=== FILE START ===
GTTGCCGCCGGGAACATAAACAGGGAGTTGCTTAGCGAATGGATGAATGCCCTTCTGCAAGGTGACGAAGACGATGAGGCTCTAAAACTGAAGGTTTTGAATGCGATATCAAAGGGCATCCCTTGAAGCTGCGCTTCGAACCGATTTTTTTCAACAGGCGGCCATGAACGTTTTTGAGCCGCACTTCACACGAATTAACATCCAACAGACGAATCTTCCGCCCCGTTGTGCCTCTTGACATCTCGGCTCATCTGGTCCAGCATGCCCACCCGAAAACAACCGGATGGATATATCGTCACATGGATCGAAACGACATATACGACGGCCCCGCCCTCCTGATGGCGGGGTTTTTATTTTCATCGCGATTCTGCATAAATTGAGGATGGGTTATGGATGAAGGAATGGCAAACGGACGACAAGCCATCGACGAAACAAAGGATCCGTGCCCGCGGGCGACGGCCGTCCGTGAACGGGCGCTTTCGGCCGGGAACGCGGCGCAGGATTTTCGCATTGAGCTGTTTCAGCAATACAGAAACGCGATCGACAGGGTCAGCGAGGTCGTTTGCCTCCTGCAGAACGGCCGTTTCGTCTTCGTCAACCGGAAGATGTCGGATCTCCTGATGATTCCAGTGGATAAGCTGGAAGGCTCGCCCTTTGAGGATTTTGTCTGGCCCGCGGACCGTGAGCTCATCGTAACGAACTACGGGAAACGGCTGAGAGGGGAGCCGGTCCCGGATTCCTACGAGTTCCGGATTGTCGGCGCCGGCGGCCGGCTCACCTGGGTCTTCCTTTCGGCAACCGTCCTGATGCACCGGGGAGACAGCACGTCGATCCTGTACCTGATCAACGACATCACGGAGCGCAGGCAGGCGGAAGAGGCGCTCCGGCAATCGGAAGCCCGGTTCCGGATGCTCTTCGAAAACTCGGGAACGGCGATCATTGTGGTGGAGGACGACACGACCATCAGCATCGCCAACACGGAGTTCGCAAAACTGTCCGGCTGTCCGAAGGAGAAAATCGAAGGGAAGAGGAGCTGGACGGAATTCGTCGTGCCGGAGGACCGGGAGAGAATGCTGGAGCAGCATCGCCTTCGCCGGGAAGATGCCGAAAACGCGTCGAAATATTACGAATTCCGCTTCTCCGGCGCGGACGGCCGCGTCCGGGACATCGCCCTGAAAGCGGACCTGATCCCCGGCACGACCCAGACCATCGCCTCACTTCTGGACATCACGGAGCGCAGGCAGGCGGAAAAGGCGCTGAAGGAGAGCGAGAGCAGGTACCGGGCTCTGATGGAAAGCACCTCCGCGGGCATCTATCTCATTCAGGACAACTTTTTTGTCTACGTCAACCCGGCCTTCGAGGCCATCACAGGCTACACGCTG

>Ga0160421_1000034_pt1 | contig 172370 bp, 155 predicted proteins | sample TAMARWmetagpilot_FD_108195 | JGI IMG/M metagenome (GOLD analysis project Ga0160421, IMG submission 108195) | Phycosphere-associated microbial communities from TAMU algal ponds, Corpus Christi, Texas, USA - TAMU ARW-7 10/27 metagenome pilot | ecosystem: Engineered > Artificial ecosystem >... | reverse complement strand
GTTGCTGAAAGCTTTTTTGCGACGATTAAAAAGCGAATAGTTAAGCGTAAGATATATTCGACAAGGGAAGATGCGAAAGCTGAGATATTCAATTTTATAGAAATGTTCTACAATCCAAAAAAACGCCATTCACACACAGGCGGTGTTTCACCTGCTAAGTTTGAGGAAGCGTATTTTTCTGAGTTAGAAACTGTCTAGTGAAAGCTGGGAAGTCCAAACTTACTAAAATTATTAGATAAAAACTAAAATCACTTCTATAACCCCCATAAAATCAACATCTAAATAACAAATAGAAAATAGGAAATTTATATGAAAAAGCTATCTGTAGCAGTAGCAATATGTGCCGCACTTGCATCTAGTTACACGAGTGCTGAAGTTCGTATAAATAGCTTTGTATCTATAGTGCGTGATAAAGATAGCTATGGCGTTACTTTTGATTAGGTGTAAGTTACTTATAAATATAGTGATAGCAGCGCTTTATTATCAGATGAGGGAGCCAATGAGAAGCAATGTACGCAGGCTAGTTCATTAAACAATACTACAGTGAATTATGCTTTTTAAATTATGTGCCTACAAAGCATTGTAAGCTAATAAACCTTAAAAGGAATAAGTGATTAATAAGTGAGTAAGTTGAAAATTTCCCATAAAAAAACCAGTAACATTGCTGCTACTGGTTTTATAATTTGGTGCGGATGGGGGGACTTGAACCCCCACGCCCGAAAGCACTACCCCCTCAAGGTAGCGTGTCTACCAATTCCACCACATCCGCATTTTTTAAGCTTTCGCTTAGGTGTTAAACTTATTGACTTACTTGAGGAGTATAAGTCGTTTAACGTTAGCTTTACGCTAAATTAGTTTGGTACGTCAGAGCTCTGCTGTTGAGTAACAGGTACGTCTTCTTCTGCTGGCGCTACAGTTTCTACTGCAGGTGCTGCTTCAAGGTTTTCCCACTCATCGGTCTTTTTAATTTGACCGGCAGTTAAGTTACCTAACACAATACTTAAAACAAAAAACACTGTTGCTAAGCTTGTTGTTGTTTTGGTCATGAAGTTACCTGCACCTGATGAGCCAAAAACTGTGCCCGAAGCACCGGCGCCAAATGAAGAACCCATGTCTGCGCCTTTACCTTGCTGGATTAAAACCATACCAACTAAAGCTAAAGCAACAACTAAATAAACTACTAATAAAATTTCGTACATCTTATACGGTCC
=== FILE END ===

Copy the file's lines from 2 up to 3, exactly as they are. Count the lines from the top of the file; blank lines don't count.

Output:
>Ga0160421_1000034_pt1 | contig 172370 bp, 155 predicted proteins | sample TAMARWmetagpilot_FD_108195 | JGI IMG/M metagenome (GOLD analysis project Ga0160421, IMG submission 108195) | Phycosphere-associated microbial communities from TAMU algal ponds, Corpus Christi, Texas, USA - TAMU ARW-7 10/27 metagenome pilot | ecosystem: Engineered > Artificial ecosystem >... | reverse complement strand
GTTGCTGAAAGCTTTTTTGCGACGATTAAAAAGCGAATAGTTAAGCGTAAGATATATTCGACAAGGGAAGATGCGAAAGCTGAGATATTCAATTTTATAGAAATGTTCTACAATCCAAAAAAACGCCATTCACACACAGGCGGTGTTTCACCTGCTAAGTTTGAGGAAGCGTATTTTTCTGAGTTAGAAACTGTCTAGTGAAAGCTGGGAAGTCCAAACTTACTAAAATTATTAGATAAAAACTAAAATCACTTCTATAACCCCCATAAAATCAACATCTAAATAACAAATAGAAAATAGGAAATTTATATGAAAAAGCTATCTGTAGCAGTAGCAATATGTGCCGCACTTGCATCTAGTTACACGAGTGCTGAAGTTCGTATAAATAGCTTTGTATCTATAGTGCGTGATAAAGATAGCTATGGCGTTACTTTTGATTAGGTGTAAGTTACTTATAAATATAGTGATAGCAGCGCTTTATTATCAGATGAGGGAGCCAATGAGAAGCAATGTACGCAGGCTAGTTCATTAAACAATACTACAGTGAATTATGCTTTTTAAATTATGTGCCTACAAAGCATTGTAAGCTAATAAACCTTAAAAGGAATAAGTGATTAATAAGTGAGTAAGTTGAAAATTTCCCATAAAAAAACCAGTAACATTGCTGCTACTGGTTTTATAATTTGGTGCGGATGGGGGGACTTGAACCCCCACGCCCGAAAGCACTACCCCCTCAAGGTAGCGTGTCTACCAATTCCACCACATCCGCATTTTTTAAGCTTTCGCTTAGGTGTTAAACTTATTGACTTACTTGAGGAGTATAAGTCGTTTAACGTTAGCTTTACGCTAAATTAGTTTGGTACGTCAGAGCTCTGCTGTTGAGTAACAGGTACGTCTTCTTCTGCTGGCGCTACAGTTTCTACTGCAGGTGCTGCTTCAAGGTTTTCCCACTCATCGGTCTTTTTAATTTGACCGGCAGTTAAGTTACCTAACACAATACTTAAAACAAAAAACACTGTTGCTAAGCTTGTTGTTGTTTTGGTCATGAAGTTACCTGCACCTGATGAGCCAAAAACTGTGCCCGAAGCACCGGCGCCAAATGAAGAACCCATGTCTGCGCCTTTACCTTGCTGGATTAAAACCATACCAACTAAAGCTAAAGCAACAACTAAATAAACTACTAATAAAATTTCGTACATCTTATACGGTCC